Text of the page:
Impact on Businesses

Smoke-Free Policies Are Good For Businesses

Smoking lowers your businesses resale value. Restaurants in smoke-free cities have a higher market value at resale (an average of 16 percent higher) than comparable restaurants located in smoke-filled cities.1   Allowing patrons to smoke increases cleaning costs. The U.S. Environmental Protection Agency (EPA) estimates that smoke-free restaurants can expect to save about $190 per 1,000 square feet each year in lower cleaning and maintenance costs.2 Allowing employees to smoke increases personnel costs. The U.S. Centers for Disease Control and Prevention (CDC) puts a $3,391 price tag on each employee who smokes: $1,760 in lost productivity and $1,623 in excess medical expenditures.3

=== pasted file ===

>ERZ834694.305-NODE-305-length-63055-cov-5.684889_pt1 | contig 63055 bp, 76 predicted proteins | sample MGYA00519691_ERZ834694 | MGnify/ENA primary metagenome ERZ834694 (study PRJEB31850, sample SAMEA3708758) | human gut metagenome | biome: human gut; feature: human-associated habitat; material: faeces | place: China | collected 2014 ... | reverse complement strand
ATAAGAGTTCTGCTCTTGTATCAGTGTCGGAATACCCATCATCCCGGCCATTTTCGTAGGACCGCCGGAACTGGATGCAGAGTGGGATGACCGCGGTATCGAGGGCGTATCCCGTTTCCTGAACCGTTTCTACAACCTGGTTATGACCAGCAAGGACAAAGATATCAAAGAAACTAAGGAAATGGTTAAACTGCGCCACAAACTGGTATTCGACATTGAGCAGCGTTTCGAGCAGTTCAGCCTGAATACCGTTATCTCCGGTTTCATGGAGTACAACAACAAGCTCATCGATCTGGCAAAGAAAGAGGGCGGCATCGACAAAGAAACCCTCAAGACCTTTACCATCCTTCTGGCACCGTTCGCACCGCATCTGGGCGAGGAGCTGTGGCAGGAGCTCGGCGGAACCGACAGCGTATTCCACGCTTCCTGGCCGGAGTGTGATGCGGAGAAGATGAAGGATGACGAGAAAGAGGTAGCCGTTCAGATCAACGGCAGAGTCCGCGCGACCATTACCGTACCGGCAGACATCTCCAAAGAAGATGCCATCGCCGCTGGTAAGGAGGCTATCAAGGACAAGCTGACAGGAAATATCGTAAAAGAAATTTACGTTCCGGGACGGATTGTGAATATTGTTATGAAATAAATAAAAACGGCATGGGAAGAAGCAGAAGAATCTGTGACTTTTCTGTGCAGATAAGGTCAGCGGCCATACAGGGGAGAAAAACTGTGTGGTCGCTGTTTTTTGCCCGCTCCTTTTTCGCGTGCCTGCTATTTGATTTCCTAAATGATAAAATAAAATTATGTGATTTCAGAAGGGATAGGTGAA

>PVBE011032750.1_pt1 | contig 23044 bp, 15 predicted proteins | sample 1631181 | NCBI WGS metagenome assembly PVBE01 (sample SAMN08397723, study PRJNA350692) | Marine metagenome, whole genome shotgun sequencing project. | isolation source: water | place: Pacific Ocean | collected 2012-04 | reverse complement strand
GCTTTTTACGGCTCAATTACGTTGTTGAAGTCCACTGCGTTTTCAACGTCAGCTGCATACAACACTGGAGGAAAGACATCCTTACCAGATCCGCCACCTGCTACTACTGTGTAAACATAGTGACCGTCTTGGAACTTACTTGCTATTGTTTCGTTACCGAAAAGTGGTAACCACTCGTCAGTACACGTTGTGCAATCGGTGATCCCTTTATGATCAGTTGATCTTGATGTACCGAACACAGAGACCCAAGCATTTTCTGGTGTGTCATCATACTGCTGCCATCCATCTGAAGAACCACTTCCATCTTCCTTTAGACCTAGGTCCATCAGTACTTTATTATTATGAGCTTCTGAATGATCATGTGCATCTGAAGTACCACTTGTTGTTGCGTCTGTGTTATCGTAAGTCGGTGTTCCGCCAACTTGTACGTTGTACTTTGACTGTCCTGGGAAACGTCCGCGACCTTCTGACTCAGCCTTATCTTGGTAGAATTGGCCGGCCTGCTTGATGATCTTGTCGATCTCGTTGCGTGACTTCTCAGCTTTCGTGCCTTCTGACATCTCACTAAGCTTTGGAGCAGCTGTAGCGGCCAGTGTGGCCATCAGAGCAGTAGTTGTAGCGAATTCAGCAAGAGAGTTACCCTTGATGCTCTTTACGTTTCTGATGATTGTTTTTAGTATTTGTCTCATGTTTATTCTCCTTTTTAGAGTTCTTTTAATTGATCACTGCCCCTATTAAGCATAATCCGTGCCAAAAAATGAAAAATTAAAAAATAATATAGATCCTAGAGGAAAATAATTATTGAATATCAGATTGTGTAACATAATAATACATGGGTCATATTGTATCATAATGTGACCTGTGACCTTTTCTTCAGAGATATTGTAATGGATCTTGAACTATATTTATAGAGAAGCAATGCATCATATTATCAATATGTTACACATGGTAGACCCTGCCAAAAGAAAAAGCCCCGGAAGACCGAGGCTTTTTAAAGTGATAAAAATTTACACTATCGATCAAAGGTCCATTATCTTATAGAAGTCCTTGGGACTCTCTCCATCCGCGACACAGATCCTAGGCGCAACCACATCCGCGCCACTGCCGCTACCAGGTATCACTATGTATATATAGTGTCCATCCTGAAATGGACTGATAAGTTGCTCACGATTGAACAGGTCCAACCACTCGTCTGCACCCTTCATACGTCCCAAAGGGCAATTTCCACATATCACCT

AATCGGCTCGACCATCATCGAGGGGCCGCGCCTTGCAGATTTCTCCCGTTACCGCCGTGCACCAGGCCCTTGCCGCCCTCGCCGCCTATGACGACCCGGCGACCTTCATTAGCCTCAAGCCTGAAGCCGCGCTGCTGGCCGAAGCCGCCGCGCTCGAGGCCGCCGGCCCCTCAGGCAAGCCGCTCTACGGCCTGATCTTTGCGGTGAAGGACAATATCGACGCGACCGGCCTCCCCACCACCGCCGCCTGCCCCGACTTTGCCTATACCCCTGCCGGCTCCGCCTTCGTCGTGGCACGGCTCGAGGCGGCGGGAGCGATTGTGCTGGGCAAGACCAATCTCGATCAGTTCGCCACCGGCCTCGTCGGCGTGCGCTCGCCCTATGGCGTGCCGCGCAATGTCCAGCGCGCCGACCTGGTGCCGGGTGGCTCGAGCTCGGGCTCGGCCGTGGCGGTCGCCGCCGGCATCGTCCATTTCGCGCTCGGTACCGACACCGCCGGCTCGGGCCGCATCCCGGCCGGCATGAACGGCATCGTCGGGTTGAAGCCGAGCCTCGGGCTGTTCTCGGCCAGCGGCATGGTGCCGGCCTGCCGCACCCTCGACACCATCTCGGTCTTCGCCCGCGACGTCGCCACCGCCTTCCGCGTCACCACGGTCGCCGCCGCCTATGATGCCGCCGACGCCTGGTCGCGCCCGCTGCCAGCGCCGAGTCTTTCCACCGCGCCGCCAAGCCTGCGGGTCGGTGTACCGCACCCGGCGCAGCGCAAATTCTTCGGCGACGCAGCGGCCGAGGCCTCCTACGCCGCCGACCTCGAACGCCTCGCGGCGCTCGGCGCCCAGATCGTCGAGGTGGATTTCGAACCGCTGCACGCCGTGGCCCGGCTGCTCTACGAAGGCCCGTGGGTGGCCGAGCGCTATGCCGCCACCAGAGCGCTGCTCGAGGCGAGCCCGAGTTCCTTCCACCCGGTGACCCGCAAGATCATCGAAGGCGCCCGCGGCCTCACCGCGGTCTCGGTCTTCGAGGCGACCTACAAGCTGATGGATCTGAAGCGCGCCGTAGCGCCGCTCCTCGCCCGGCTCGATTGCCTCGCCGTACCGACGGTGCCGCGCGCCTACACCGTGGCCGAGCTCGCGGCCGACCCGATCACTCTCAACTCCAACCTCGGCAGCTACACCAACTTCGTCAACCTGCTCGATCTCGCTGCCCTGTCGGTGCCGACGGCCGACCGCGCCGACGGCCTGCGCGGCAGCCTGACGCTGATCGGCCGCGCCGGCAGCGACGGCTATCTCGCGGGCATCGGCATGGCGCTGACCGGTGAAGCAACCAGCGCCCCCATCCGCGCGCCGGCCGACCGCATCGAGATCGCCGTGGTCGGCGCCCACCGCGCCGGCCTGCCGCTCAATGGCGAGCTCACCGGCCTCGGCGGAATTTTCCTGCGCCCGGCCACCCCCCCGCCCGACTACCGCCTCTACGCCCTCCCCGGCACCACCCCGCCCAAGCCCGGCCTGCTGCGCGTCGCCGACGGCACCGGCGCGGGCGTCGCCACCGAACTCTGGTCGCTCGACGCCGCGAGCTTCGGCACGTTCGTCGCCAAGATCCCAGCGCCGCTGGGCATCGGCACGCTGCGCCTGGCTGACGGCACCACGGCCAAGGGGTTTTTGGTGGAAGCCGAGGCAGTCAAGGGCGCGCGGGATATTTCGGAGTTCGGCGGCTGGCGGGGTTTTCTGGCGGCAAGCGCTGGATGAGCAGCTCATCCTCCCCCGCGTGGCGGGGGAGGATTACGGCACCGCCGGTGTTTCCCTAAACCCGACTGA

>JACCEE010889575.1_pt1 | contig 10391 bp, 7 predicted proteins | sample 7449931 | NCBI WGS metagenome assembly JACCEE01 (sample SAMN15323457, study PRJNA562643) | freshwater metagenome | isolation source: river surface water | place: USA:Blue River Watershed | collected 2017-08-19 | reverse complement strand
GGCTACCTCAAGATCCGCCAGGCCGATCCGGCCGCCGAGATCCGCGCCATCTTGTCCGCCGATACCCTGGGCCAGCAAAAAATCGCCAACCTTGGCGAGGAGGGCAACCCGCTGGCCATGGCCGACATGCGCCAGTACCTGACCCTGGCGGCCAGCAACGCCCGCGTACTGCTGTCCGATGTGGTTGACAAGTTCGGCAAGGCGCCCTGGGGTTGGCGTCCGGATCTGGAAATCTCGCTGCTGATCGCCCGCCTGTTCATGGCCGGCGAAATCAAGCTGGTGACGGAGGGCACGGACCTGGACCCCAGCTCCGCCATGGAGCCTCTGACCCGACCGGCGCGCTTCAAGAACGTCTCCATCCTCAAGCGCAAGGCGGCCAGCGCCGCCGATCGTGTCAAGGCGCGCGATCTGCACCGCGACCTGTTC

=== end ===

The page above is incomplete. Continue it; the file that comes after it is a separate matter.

1. Business Costs In Smoke-filled Environments. Americans for Nonsmokers’ Rights, 2006.
2. U.S. Dept. of Labor Occupational Safety & Health Administration (OSHA)Business Costs In Ibid.
3. “Voters across the country express strong support for smoke-free laws.” Tobacco Free Kids, 2011.
4. Guide to a Smoke-Free Workplace. GASP Colorado, 2011.
5. Ibid.
6. “Boulder’s Smoke-Free Ordinance Makes Good Cents for Restaurants and Bar,” GASP of Colorado, 2000.
7. “Smoke-free Restaurant Ordinances Do Not Affect Restaurant Business. Period.” Journal of Public Health Management and Practice, 1999.
8. Ibid.